3. Pray for God to change your heart and the heart of the church during public prayer times. Pray Luke 10:2.
  4. Provide training opportunities — such as Sharing Jesus Without Fear — to help people learn to become better witnesses.
  5. Make a big deal about baptisms by explaining what they represent and invite candidates to share their testimonies before the congregation.
  6. Meet monthly with key leaders to update, recast a vision for outreach, and pray for God to move in the lives of the church family to act on the vision.
  7. Develop a list of people who do not know Jesus and pray for them regularly with key leaders and before the congregation.


Take a moment with God and imagine your church being transformed to reach people in your community. Imagine how the community might respond. Imagine how God would be glorified:

  • “Can you imagine the community in which you live being genuinely thankful for your church?
  • “Can you imagine city leaders valuing your church’s friendship and participation in the community — even asking for it?
  • “Can you imagine the neighborhoods around your church talking about how good it is to have your church in the area because of the tangible witness you have offered them of God’s love?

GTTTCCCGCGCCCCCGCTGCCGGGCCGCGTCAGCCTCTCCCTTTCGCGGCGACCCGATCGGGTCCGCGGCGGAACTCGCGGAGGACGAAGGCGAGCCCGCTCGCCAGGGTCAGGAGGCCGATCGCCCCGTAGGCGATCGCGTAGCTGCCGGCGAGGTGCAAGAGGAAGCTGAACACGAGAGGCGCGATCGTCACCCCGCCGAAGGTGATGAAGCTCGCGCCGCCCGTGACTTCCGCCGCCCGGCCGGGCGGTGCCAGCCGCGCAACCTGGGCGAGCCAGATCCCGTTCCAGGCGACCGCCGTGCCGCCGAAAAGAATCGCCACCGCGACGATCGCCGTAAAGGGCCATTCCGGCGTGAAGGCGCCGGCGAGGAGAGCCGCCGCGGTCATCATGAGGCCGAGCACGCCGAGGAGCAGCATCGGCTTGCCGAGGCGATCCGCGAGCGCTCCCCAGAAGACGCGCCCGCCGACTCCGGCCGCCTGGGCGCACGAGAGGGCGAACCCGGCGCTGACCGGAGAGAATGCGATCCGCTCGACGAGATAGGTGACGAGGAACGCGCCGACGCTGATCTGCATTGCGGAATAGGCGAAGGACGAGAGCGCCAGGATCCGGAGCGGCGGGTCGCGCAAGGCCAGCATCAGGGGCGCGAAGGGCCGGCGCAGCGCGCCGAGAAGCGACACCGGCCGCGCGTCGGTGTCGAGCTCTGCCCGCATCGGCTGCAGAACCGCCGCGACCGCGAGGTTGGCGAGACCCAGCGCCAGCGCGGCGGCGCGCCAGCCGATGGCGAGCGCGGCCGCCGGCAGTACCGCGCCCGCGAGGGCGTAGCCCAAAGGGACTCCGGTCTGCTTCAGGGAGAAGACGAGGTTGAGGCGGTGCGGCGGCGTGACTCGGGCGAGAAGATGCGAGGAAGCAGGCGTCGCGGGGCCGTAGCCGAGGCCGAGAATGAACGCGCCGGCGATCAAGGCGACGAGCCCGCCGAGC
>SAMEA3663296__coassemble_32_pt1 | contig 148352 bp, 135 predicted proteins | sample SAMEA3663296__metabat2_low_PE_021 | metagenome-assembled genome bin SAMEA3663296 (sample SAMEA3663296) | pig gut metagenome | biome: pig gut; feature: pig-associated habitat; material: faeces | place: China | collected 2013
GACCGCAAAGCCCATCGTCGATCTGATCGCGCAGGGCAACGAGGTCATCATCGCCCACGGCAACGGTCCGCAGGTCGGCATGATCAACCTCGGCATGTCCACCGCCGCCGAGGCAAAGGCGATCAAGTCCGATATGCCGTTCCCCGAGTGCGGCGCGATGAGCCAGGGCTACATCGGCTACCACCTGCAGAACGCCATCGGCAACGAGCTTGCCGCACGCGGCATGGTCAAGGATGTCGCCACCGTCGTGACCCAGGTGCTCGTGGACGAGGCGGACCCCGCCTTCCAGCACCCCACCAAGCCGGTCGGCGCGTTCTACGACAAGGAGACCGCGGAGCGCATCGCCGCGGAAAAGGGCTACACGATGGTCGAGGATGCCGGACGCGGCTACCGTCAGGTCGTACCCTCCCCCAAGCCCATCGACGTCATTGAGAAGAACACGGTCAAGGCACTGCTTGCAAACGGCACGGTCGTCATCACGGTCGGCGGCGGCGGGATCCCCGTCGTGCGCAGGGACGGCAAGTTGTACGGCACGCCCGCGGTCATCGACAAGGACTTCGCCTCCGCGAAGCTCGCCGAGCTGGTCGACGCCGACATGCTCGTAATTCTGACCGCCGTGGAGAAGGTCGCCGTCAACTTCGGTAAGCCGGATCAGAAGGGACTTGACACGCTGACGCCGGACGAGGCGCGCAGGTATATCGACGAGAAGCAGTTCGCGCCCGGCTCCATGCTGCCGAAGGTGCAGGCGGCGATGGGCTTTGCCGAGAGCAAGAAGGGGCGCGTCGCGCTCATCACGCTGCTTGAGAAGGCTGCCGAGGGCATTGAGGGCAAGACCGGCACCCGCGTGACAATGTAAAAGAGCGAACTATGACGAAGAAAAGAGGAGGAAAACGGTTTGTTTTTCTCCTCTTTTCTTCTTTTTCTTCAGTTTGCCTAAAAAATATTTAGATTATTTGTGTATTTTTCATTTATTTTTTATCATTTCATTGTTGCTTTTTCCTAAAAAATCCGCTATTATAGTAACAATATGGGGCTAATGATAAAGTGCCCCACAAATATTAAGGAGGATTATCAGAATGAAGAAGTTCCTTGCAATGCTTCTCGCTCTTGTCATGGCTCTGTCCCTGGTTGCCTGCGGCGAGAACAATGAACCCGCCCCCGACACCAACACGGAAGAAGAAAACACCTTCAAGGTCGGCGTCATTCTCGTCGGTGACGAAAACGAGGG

• “Can you imagine a large number of your church members actively engaged in, and passionate about, community service, using their gifts and abilities in ways and at levels they never thought possible?
  • “Can you imagine the community changing (Proverbs 11:11) because of your church’s involvement?
  • “Can you imagine many in your city, formerly cynical and hostile toward Christianity, praising God for your church and the positive contributions your members have made in Jesus’ name?
  • “Can you imagine the spiritual harvest that would naturally follow if all this were true?”2

So, take a deep breath and a big gulp. With God’s help, define the current reality in your church and start dreaming and envisioning what new life for your church would look like. Start living with comeback imagination. Then, start telling that alternative story … again and again and again. May God help you envision new life and a new future and bless you abundantly with comeback imagination.


1. Ed Stetzer and Mike Dodson, Comeback Churches: How 300 Churches Turned Around and Yours Can Too (Nashville: Broadman & Holman, 2007), 46.

2. Robert Lewis, The Church of Irresistible Influence (Grand Rapids: Zondervan, 2001), 13,14.